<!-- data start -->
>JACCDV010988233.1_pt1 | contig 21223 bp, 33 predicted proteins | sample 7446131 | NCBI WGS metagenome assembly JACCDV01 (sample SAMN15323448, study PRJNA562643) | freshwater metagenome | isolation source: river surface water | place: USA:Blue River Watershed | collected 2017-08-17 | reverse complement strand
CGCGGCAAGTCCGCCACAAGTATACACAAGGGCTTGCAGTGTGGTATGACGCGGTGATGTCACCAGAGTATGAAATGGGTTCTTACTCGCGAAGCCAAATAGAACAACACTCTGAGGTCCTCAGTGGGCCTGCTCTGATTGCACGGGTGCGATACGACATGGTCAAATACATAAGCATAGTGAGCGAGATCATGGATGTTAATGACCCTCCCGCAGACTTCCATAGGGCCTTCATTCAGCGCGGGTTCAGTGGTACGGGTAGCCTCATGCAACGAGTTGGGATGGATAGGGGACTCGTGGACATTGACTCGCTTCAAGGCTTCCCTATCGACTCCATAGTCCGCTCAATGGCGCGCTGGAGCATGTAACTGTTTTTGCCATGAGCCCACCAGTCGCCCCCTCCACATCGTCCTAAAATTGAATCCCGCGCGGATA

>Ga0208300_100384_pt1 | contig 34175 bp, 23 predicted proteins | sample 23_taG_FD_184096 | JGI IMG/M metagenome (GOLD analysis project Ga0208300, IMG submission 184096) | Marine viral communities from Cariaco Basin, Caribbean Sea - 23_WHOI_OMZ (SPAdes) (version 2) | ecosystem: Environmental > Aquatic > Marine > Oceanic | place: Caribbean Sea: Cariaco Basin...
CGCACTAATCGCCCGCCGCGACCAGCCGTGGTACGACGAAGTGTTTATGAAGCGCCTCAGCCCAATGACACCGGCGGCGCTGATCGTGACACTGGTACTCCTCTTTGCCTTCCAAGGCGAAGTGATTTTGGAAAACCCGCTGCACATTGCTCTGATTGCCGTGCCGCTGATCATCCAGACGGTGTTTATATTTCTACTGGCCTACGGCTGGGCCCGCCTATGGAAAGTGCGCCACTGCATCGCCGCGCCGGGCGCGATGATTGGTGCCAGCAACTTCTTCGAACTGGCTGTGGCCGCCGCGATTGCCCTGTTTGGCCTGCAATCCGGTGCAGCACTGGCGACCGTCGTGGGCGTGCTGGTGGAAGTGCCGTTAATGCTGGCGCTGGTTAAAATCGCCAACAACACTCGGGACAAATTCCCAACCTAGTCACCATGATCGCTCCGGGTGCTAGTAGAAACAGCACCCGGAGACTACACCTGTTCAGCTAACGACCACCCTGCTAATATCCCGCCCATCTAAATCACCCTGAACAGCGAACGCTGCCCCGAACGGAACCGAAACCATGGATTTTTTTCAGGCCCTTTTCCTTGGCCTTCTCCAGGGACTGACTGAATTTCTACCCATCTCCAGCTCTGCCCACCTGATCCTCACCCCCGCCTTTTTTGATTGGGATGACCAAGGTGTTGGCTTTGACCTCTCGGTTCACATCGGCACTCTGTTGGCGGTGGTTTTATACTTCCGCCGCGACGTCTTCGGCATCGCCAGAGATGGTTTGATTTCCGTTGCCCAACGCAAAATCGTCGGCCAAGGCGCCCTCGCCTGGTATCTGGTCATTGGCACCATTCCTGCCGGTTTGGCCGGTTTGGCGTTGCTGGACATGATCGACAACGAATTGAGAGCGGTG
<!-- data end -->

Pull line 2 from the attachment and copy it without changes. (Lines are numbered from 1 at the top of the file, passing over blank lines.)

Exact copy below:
CGCGGCAAGTCCGCCACAAGTATACACAAGGGCTTGCAGTGTGGTATGACGCGGTGATGTCACCAGAGTATGAAATGGGTTCTTACTCGCGAAGCCAAATAGAACAACACTCTGAGGTCCTCAGTGGGCCTGCTCTGATTGCACGGGTGCGATACGACATGGTCAAATACATAAGCATAGTGAGCGAGATCATGGATGTTAATGACCCTCCCGCAGACTTCCATAGGGCCTTCATTCAGCGCGGGTTCAGTGGTACGGGTAGCCTCATGCAACGAGTTGGGATGGATAGGGGACTCGTGGACATTGACTCGCTTCAAGGCTTCCCTATCGACTCCATAGTCCGCTCAATGGCGCGCTGGAGCATGTAACTGTTTTTGCCATGAGCCCACCAGTCGCCCCCTCCACATCGTCCTAAAATTGAATCCCGCGCGGATA